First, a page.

# Reddit-scraping API bot

I would like to improve my Reddit-scraping code to make it faster, but I don't know how. I am using deque instead of list to improve append performance. Otherwise my code calls the PRAW API and type checks one class attribute (I don't know why this is necessary but otherwise I get type errors). Is there a faster way to do this? These functions are surprisingly slow, and performance time is also highly variable in addition to having a high mean execution time.

For a given user, I'm trying to retrieve their most recent comments and posts. I've pasted the code at the bottom of this post, but I have two problems. First, the code seems to run awfully slow considering how little information I'm retrieving. Second, the variance in execution time from one function call to the next is surprisingly high. You'll see I have two sleep commands for 1 second each, so the minimum time for get_user_comments_and_posts() to execute is 2 seconds. Sometimes I see this, but sometimes I see 14 seconds! And when I print out the output for a given function call, there doesn't seem to be anything special about the output for a short vs. long execution time.

COMMENT_LIMIT = 2

@timeit
time.sleep(TIME_SLEEP)
time.sleep(TIME_SLEEP)
self.get_submissions()

@timeit
if isinstance(c.subreddit, basestring):
subreddit_name = c.subreddit
else:
subreddit_name =  c.subreddit.display_name
new_comment = comment(c.created_utc, c.ups, subreddit_name)
print commentD

@timeit
def get_c_praw_call(self):

@timeit
def get_submissions(self):
submissions_list =  deque([])
submissions = self.get_s_praw_call()
for s in submissions:
if isinstance(s.subreddit, basestring):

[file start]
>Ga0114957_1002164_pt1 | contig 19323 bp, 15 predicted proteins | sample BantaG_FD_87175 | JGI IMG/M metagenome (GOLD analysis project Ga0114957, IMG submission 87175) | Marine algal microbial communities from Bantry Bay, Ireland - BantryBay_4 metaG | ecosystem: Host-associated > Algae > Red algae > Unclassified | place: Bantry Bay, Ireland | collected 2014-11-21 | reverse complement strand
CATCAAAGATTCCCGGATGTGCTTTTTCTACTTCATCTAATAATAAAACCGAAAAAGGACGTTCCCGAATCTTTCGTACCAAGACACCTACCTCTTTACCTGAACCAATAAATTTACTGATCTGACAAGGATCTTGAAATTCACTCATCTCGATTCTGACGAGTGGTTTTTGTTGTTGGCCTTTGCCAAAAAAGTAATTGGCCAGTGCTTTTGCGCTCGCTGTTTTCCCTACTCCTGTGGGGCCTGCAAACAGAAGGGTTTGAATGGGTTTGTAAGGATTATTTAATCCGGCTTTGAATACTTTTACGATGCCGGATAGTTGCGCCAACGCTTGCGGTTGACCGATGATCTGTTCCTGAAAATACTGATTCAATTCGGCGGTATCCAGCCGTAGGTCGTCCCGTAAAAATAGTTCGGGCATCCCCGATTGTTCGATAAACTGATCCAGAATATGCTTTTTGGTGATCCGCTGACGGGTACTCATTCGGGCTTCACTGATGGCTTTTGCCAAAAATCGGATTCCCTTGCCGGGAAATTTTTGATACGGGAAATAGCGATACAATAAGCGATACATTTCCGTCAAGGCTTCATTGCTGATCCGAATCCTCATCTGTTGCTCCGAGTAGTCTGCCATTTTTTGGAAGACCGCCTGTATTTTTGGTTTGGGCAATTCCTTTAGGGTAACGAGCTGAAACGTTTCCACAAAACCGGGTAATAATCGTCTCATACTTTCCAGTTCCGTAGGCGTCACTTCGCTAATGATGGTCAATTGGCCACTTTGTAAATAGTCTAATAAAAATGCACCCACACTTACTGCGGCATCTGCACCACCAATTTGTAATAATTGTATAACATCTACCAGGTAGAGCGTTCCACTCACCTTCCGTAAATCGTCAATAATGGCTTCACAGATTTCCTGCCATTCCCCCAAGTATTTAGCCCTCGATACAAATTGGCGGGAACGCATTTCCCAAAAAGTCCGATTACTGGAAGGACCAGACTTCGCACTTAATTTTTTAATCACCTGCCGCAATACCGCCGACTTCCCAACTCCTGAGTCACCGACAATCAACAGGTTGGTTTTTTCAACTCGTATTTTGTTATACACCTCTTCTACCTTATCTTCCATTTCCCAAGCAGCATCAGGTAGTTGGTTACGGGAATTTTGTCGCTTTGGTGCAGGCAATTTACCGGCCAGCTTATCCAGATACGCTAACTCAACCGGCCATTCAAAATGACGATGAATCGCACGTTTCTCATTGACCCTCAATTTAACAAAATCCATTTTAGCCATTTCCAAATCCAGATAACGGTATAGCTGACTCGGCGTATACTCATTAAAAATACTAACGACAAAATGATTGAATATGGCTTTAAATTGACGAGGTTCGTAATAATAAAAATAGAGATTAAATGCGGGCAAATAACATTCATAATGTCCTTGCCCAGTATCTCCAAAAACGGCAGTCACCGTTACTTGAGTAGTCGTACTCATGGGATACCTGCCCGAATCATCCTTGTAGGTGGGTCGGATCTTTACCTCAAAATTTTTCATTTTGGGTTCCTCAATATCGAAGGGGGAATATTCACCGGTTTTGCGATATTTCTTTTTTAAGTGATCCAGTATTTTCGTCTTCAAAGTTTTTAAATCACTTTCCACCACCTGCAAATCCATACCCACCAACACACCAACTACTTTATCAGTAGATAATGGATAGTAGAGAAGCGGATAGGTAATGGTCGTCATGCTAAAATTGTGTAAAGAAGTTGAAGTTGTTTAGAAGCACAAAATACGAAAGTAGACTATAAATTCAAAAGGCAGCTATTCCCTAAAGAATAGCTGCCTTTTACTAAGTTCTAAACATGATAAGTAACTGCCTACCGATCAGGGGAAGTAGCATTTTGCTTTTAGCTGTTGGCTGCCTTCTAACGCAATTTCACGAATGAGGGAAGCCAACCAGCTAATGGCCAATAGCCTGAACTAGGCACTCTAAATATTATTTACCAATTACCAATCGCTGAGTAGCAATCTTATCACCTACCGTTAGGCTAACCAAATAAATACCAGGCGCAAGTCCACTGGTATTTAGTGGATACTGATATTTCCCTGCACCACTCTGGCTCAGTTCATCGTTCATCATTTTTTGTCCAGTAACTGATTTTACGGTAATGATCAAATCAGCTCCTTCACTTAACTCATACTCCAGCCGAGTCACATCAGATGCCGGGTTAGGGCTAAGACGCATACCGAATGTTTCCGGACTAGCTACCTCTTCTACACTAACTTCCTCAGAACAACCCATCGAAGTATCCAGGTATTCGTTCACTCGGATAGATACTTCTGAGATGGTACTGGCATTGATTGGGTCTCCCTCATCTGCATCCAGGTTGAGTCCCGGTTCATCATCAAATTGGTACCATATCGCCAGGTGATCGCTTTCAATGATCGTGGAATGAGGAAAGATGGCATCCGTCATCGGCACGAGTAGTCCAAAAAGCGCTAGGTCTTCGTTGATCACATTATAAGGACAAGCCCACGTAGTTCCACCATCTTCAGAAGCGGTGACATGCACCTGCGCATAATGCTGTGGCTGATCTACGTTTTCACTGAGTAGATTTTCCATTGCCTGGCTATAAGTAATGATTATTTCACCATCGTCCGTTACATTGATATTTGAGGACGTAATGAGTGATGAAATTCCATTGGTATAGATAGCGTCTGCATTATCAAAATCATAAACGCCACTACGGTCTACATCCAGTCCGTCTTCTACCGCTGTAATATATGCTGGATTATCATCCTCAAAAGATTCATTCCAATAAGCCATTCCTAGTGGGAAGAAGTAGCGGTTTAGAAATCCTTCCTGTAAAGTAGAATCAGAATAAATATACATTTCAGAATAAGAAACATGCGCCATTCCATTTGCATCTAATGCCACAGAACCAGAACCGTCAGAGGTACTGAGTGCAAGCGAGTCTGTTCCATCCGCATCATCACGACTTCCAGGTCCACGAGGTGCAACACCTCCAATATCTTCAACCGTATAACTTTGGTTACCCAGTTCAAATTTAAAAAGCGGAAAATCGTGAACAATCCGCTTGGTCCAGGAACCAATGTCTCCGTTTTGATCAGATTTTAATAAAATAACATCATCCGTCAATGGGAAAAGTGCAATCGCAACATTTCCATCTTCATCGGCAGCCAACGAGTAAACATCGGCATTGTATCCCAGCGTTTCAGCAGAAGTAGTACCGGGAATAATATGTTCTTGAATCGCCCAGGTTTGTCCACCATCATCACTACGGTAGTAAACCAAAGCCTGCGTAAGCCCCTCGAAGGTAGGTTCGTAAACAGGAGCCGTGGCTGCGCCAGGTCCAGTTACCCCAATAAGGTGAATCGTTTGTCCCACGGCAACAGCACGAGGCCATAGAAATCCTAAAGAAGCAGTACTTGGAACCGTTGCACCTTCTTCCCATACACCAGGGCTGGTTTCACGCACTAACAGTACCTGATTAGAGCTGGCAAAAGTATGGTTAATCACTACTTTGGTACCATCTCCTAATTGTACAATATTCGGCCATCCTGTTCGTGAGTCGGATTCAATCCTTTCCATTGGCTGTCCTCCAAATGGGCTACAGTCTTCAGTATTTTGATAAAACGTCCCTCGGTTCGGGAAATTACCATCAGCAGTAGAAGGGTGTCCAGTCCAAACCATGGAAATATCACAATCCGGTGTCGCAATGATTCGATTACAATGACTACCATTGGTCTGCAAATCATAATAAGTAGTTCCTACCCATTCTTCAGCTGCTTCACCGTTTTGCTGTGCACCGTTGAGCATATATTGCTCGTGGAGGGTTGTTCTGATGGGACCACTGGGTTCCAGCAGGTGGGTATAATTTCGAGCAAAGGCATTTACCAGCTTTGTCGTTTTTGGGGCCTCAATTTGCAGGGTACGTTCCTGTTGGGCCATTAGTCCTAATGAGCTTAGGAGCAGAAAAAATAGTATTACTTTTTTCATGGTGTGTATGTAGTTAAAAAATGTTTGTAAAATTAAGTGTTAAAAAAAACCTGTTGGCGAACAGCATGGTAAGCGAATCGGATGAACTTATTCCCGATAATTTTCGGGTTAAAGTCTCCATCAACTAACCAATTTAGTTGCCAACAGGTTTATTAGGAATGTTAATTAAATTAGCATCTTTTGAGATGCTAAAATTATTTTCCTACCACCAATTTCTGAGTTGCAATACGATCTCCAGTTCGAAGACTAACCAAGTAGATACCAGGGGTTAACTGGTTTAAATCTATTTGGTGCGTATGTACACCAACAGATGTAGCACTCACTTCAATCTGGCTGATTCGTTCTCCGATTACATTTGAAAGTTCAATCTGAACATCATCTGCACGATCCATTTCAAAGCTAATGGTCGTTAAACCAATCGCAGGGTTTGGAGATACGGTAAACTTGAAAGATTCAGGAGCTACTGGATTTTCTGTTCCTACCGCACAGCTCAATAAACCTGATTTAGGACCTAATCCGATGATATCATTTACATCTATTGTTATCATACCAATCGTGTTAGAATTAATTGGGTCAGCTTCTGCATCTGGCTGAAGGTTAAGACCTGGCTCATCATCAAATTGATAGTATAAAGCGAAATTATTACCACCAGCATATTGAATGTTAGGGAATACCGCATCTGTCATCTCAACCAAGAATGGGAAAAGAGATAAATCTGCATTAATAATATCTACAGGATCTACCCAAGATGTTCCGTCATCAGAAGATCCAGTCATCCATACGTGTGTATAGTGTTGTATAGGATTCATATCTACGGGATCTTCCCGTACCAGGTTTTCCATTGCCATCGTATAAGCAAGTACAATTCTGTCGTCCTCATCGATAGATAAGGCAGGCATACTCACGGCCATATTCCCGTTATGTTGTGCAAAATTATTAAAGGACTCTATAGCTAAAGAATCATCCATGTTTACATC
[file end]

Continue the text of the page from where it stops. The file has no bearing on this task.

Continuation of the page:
subreddit_name = s.subreddit
else:
subreddit_name =  s.subreddit.display_name

@timeit
def get_s_praw_call(self):


Here's the output from the timeit decorator:

this comment has 0 votes and belongs in the todayilearned subreddit where it was made at 1434032968
this comment has 1 votes and belongs in the politics subreddit where it was made at 1434026834
'get_s_praw_call'  0.00 sec
'__init__'  0.00 sec
'__init__'  0.00 sec
this has title: Rupert Murdoch stepping down from 21st Century Fox and came from subreddit: news
this has title: Top athletics coach Alberto Salazar faces doping claims and came from subreddit: news
'get_submissions'  0.62 sec
'get_c_praw_call'  0.09 sec
'__init__'  0.00 sec
'__init__'  0.00 sec
this comment has 1 votes and belongs in the todayilearned subreddit where it was made at 1434044423
this comment has 1 votes and belongs in the todayilearned subreddit where it was made at 1434044125
'get_s_praw_call'  0.00 sec
'__init__'  0.00 sec
'__init__'  0.00 sec
this has title: [SunTuThursday Forum] Halodrol - DAA - Sub-Q Injections - Squid vs. Octopus vs. Cuttlefish: Which is the ultimate
cephalod? - Ask Anything! and came from subreddit: steroids
this has title: [Off-Topic Discussion] "Everyone has an opinion, and the guy screaming for censorship may be the next guy to have his
ideas cut off." - Richard King and came from subreddit: steroids
'get_submissions'  0.86 sec
'get_c_praw_call'  0.05 sec
'__init__'  0.00 sec
'__init__'  0.00 sec
this comment has 0 votes and belongs in the PaoMustResign subreddit where it was made at 1434040381
this comment has 1 votes and belongs in the Art subreddit where it was made at 1434038905
'get_s_praw_call'  0.00 sec
'__init__'  0.00 sec
'__init__'  0.00 sec
this has title: How much lower of an iq is the average FPH poster? and came from subreddit: circlebroke
this has title: When will GallowBoob reach Bill Brasky status? and came from subreddit: circlebroke
'get_submissions'  0.99 sec


So it is often taking upwards of 3 seconds to process the API calls. Is this normal or am I making some really stupid blunder?

• It looks like you're using PRAW library. This library enforces Reddit's restriction of only permitting 30 API requests per minute (60 for OAuth sessions). "PRAW was designed to make following the API guidelines simple. It will not send a request more often than every 2 seconds and it caches every page for 30 seconds." See here – Dustin Oct 4 '15 at 23:53